For half a century, missionary doctors, nurses, teachers and agriculture workers came from Europe, North America, India and Australia to work at Amppipal, Luitel and the vicinity. They were highly committed and hard-working folk who provided great services to the local people. They learned to speak Nepali, and their dedication and skills led to many changes and improvements in the lives of the villagers amongst whom they lived.

During the 1990s, however, political unrest across Nepal created difficulties at Amppipal, and the missionaries opted to leave. In 2001, Amppipal Hospital was handed over to the Nepal government. Today, eight years on, it functions as a community hospital with some government help, along with Gorkha Foundation assistance. Dr Wolfhard Starke, a retired surgeon from Germany, serves as a volunteer doctor. He is assisted by a dozen Nepali nurses, an administrative officer and other staff.

Similarly, the former mission schools, and many new ones around the mountain, fall under the auspices of the government’s District Education Office. They, too, receive assistance from the Nepal government, the Gorkha Foundation and a few other private organizations.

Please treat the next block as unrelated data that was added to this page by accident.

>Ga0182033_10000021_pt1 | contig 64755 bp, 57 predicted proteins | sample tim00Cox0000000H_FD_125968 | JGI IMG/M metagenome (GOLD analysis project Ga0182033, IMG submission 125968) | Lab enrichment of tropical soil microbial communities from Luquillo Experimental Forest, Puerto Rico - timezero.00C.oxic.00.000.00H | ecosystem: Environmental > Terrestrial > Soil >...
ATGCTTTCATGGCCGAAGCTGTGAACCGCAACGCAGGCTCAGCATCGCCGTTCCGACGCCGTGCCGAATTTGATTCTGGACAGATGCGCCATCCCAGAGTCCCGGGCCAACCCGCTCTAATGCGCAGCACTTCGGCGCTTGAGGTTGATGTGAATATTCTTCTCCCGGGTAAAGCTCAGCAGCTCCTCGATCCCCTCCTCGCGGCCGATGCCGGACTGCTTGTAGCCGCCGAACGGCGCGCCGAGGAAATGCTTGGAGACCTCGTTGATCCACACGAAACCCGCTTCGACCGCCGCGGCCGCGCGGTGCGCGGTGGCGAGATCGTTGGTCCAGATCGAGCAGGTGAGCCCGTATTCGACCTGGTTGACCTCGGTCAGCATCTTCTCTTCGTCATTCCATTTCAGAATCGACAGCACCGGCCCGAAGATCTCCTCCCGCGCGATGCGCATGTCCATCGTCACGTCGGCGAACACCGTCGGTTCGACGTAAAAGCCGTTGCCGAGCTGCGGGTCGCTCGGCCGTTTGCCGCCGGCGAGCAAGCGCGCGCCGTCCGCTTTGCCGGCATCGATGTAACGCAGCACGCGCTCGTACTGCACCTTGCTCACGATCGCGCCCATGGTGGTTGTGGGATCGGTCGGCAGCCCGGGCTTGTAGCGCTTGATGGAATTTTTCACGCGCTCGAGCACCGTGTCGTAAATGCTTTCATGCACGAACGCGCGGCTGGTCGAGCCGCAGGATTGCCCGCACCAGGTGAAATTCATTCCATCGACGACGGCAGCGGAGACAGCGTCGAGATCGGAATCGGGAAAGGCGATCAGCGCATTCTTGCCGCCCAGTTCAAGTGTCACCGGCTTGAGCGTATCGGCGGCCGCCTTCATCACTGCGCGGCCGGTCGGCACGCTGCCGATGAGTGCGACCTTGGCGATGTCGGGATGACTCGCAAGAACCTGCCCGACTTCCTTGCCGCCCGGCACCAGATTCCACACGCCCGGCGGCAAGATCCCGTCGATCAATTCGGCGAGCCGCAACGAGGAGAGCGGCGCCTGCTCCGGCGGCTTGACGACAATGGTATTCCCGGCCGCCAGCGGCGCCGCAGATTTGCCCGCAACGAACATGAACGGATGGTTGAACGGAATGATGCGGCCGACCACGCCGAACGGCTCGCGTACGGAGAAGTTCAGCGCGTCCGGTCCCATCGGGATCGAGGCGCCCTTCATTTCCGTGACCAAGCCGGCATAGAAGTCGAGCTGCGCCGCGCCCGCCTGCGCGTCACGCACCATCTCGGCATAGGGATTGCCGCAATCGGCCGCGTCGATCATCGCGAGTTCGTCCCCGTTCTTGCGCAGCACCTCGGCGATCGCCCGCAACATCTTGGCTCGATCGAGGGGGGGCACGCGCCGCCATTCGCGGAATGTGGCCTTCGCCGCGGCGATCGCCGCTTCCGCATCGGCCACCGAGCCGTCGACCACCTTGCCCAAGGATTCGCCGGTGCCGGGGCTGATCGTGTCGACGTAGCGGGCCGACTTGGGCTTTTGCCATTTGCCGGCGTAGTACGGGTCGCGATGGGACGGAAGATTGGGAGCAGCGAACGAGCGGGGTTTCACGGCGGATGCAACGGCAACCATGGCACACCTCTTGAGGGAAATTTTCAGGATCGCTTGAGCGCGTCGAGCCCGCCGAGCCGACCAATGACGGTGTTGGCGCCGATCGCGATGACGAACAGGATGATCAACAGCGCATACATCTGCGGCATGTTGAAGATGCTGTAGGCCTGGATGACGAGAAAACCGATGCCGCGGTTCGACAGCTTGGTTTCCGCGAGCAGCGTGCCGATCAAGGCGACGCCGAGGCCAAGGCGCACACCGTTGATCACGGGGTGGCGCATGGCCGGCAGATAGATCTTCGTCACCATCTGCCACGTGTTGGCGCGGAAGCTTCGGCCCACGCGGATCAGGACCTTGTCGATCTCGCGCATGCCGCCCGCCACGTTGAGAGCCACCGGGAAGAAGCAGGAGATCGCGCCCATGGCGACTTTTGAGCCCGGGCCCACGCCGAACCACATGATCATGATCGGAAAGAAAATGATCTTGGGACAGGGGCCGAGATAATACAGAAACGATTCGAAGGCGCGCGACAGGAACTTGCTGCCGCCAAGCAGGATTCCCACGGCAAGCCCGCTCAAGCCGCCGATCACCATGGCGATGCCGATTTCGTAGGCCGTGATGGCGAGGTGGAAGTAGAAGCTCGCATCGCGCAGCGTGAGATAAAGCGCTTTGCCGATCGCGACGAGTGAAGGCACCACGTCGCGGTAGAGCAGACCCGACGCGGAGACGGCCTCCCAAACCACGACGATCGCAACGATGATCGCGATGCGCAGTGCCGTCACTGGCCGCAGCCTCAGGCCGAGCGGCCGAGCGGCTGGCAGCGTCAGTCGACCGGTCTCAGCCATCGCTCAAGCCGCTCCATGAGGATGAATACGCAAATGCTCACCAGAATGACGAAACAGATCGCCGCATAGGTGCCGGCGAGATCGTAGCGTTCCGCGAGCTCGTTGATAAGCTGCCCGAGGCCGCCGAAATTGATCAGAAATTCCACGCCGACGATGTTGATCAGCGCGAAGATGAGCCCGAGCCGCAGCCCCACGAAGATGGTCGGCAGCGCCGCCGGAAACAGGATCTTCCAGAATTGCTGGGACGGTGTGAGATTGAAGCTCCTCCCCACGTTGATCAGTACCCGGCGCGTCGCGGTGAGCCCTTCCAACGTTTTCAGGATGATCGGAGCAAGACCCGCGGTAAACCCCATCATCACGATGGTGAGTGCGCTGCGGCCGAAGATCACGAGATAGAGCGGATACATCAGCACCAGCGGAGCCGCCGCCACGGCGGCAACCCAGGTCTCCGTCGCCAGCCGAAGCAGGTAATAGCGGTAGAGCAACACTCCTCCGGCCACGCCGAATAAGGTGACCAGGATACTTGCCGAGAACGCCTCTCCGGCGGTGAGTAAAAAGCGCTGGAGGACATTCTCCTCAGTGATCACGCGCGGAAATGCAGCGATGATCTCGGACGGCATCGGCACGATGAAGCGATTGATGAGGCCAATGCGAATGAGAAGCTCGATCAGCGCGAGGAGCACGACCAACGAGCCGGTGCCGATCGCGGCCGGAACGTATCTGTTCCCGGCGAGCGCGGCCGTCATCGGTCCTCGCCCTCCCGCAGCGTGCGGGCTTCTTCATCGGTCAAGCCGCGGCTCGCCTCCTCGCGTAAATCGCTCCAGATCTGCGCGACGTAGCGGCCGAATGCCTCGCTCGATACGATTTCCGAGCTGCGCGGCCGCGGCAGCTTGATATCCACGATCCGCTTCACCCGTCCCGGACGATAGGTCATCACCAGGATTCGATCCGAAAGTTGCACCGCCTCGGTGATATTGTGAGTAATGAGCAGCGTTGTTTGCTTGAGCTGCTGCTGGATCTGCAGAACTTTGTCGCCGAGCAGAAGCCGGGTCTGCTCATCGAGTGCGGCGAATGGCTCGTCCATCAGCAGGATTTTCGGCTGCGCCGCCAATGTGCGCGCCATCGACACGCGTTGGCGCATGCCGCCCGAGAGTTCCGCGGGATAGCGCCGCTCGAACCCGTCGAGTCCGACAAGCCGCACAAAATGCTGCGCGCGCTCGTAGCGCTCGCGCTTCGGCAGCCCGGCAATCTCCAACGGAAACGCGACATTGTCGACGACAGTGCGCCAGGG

While the schools and hospital have continued to function, the original demonstration farm at Amppipal is gone. And where mountain trails used to connect the villages of Gorkha, fair-weather roads now criss-cross the hills and valleys. The roads are bumpy at best and are quagmires during the rainy season, but they are well-used by tractors and trucks to move people and haul supplies, and to send fresh farm produce to market. There is now a road to the hospital, and on over Amppipal bhanjhyang (where the trail crosses the ridge), and another leads to the villages of Luitel, Liglig and the vicinity.

Despite all these changes and developments, poverty still prevails here, as it does all across Nepal, and the local people still seek what the missionaries first brought them starting back in the late 1950s better healthcare and education, and agricultural development. The Gorkha Foundation was founded to fill the void and address those same long felt development needs.

Local Development
In recent decades, several villages on the flanks of Liglig mountain have become well known as the childhood homes of some very prominent and successful Nepali men and women. Some who studied at the Luitel and Amppipal schools, for example, have gone on to become local leaders and national politicians, medical doctors, educators, engineers and agriculturalists.